2017 NFL Draft Scouting Report: Quincy Wilson

  • Quincy Wilson, 6-1/211

  • Cornerback

  • Florida

  • Quincy Wilson Scouting Report
    By Charlie Campbell

  • Ideal size/speed combination
  • Great length, height
  • Has enough height to defend big receivers, tight ends
  • Weapon to cover pass-receiving tight ends
  • Long, press-man corner
  • Above-average speed
  • Athletic
  • Quick feet
  • Not tight; loose hips to turn and run
  • Has ball skills
  • Not a gambler
  • Can play off-man coverage
  • Can play zone coverage

  • Weaknesses:
  • Not instinctive
  • Gets antsy when ball comes his direction
  • Grabs receivers a lot
  • Could get a lot of pass-interference penalties in the NFL

  • Summary: Florida is known as “DB U” because the program produces so many good defensive backs for the NFL. That has definitely been the case in recent years as cornerback Vernon Hargreaves III and safety Keanu Neal were first-round picks last year. Cornerback Brian Poole was an undrafted steal last year as well. This year, Wilson, cornerback Jalen Tabor and safety Marcus Maye all figure to get selected in the first three rounds of the draft. Of that trio, Wilson could be the most gifted athletically, as he has ideal size for a NFL cornerback to go along with above-average speed. Quickly in his NFL career, Wilson could be starting.

    Even with a lot of veteran and more experienced cornerbacks, Wilson earned playing time as a freshman, making 22 tackles, three passes broken up, and an interception – off Jameis Winston in one of Winston’s final games at Florida State. As a sophomore, Wilson was the third cornerback with Hargreaves and Tabor. He recorded five breakups with two interceptions and 29 tackles in 2015. As a junior, Wilson replaced Hargreaves as an every-down player and was very impressive with 33 tackles, six passes broken up and three interceptions.

    In pass coverage, Wilson is an excellent bump-and-run cornerback. He is big enough to be a press-man corner who manipulates the route that receivers can run after his jam. Wilson has good height and length to handle big receivers. He possesses above-average athletic ability and speed to run with receivers downfield. He isn’t as natural in off man or zone, but he could play those techniques.

    Many big cornerbacks don’t usually have impressive ball skills, but that is not the case with Wilson as he does a good job of playing the ball. He can make some phenomenal interceptions and also does a nice job of smacking passes away.

    There are some things that Wilson needs to work on. He isn’t very instinctive, so studying up on opponents would be wise. He also grabs too much on receivers, and that could result in him getting called for pass interference penalties in the NFL. While Wilson isn’t slow, he could struggle with some deep speed in the NFL, and his recoverability isn’t consistent. Against top receivers and quarterbacks, it could get exposed. His run defense and tackling also have room for improvement.

    For the NFL, Wilson would be best in a system that primarily uses him as a press-man corner. He could play off man and zone, but press man would be the best fit for him. Wilson is likely to be a second-round pick in the 2017 NFL Draft, and that is where many teams graded him.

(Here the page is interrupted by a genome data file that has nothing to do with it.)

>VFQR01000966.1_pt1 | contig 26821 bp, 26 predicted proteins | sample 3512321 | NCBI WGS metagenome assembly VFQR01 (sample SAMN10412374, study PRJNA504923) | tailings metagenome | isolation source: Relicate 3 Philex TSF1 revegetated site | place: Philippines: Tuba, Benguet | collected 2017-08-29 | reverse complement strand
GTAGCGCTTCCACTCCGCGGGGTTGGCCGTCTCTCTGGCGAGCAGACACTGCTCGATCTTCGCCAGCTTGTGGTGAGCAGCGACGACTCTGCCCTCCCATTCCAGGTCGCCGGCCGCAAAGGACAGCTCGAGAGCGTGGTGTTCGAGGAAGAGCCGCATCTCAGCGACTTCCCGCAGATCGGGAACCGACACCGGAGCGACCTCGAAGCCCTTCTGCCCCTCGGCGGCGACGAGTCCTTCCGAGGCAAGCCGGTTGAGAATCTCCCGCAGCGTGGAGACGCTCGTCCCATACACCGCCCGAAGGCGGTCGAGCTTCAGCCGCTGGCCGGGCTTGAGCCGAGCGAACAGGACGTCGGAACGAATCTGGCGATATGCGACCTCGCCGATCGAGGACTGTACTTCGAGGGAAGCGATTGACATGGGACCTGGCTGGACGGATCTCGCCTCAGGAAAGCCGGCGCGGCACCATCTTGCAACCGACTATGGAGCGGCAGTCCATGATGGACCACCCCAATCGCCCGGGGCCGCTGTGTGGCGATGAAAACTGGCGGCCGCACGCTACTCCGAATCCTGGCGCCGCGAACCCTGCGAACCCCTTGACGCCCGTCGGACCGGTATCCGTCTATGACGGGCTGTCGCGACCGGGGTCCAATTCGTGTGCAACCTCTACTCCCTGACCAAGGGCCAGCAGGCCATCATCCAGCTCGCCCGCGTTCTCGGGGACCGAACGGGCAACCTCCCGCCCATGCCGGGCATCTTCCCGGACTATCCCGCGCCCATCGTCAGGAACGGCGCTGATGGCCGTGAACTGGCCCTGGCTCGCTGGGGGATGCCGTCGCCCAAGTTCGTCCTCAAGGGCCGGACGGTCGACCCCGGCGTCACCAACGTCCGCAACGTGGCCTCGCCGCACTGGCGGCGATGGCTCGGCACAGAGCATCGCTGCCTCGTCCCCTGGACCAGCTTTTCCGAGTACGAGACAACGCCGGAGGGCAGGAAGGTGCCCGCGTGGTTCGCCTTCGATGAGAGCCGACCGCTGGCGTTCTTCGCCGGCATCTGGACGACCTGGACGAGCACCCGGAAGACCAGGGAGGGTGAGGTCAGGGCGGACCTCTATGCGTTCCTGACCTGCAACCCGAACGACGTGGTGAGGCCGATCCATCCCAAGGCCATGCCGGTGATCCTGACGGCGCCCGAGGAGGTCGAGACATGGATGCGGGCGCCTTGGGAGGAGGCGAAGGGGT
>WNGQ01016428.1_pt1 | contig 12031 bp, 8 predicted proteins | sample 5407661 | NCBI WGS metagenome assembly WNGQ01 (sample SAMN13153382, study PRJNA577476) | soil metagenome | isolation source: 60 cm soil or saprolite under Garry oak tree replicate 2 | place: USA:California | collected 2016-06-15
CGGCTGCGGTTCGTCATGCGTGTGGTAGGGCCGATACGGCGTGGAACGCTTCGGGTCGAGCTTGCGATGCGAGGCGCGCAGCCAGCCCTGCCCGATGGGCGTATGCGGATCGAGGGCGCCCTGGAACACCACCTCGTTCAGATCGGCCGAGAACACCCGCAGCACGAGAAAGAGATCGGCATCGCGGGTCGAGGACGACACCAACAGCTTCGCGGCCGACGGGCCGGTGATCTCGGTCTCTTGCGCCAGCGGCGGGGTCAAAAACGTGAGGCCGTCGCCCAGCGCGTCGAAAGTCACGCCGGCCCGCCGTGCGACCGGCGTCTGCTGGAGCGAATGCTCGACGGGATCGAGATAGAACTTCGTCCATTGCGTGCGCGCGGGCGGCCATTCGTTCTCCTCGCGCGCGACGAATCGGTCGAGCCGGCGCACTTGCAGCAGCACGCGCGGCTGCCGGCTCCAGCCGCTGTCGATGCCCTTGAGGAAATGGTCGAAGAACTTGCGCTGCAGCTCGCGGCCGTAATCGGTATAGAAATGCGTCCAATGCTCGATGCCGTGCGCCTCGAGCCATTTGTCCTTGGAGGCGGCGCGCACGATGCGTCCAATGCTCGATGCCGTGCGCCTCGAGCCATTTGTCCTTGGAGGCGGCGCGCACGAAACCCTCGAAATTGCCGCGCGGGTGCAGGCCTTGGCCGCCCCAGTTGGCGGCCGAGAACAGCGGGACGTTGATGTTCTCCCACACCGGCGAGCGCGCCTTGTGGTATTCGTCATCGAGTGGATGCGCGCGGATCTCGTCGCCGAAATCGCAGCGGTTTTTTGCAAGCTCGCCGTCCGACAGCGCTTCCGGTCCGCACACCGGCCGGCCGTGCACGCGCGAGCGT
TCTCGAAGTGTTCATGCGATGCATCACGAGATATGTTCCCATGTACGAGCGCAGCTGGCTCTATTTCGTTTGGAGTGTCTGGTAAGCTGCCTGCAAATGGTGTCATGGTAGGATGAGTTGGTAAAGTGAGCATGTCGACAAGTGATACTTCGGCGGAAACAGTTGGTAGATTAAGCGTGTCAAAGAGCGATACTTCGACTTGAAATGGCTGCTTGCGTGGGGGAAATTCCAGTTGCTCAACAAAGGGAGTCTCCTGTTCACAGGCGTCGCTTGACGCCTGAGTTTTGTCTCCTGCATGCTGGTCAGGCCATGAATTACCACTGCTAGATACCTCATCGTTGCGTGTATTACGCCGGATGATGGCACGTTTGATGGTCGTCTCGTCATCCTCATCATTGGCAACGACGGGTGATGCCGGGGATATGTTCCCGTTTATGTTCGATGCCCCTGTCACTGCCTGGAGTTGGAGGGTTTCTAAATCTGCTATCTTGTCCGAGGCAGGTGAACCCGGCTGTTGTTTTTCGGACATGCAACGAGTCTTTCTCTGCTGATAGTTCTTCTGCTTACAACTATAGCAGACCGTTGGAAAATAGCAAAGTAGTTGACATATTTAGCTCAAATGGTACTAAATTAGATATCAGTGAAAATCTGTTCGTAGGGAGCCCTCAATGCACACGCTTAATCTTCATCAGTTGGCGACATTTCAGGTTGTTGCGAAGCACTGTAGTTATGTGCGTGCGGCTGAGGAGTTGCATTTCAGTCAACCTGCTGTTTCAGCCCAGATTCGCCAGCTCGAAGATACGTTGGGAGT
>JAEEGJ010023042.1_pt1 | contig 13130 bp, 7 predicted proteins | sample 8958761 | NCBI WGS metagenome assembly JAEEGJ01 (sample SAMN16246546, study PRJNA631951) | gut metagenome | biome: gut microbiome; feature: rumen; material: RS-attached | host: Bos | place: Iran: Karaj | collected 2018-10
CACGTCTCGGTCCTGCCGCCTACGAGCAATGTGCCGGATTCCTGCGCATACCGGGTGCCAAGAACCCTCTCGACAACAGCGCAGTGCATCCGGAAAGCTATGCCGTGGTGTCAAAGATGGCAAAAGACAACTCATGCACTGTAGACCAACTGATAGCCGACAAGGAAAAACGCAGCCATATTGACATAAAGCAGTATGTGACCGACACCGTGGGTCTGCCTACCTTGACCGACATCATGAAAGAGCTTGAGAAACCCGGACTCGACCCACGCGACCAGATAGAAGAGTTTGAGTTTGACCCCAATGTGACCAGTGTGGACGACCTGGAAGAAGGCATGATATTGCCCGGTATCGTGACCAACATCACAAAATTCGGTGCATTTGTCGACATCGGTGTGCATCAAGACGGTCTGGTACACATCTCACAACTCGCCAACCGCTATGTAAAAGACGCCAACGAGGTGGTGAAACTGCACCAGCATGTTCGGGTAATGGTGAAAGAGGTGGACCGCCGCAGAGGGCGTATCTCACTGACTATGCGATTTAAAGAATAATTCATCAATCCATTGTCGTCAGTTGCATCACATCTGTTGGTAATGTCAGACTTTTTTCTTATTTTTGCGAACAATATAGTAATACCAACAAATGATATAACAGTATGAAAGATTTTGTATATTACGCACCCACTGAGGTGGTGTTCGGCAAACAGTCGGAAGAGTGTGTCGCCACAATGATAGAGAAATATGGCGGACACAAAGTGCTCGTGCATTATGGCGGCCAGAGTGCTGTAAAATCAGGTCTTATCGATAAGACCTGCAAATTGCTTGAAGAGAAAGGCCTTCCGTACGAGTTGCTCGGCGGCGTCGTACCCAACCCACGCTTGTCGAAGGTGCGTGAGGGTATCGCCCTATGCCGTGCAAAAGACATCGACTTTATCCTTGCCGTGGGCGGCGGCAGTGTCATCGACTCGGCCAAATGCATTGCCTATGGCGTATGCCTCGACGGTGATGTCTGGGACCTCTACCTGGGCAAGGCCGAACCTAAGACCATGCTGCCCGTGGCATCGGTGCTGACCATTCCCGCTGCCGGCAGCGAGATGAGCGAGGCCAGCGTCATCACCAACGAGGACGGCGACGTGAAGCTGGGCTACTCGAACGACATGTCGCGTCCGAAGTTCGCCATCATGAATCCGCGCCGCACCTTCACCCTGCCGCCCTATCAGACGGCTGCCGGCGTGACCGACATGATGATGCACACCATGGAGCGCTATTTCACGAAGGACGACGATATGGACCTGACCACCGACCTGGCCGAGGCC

Player Comparison: David Amerson. Amerson (6-1, 205) was a second-round pick in the 2013 NFL Draft, and Wilson could go in the same range. They are almost identical in size as big corners who can match up against large receivers. Amerson had better ball skills entering the NFL, but Wilson is faster and probably more athletic. In the NFL, I could see Wilson being similar, but better than Amerson.

    NFL Matches: Cleveland, San Francisco, Chicago, Los Angeles Chargers, Buffalo, New Orleans, Philadelphia, Indianapolis, Baltimore, Washington, Detroit, Miami, Oakland, Houston, Dallas and Green Bay

    There are a lot of potential fits for Wilson in the second round of the 2017 NFL Draft. At the top of the second round, the Browns need a third cornerback, and they’ve shown interest in Wilson. He would give them an outside corner and let them move Joe Haden into the slot in the nickel. San Francisco and Chicago both need cornerback upgrades. Cleveland, San Francisco and Chicago probably won’t draft a corner in the first three picks, thus Wilson could easily go high in the second round.

    The Chargers could use a third cornerback to go with Jason Verrett and Casey Hayward. Buffalo needs a corner to replace Stephon Gilmore. The Saints could use more cornerback help for their defense, so they could consider taking Wilson in Round 2.

    In the middle of the second round, Wilson has a number of potential landing spots. Philadelphia needs multiple cornerback upgrades and a No. 1 corner. The Colts need another corner to pair with Vontae Davis, and Wilson could be a fit for them. The Ravens could use a corner upgrade to go with Jimmy Smith. Washington needs a corner upgrade across from Josh Norman.

    If Wilson slips to the back half of the second round, there are a lot of cornerback-needy teams. The Lions need a corner upgrade across from Darius Slay. The Dolphins and Raiders need to improve their cornerbacks. The Texans need cornerback help after losing A.J. Bouye. Dallas badly needs cornerback help after losing Morris Claiborne. The Packers also could use more talent at corner.


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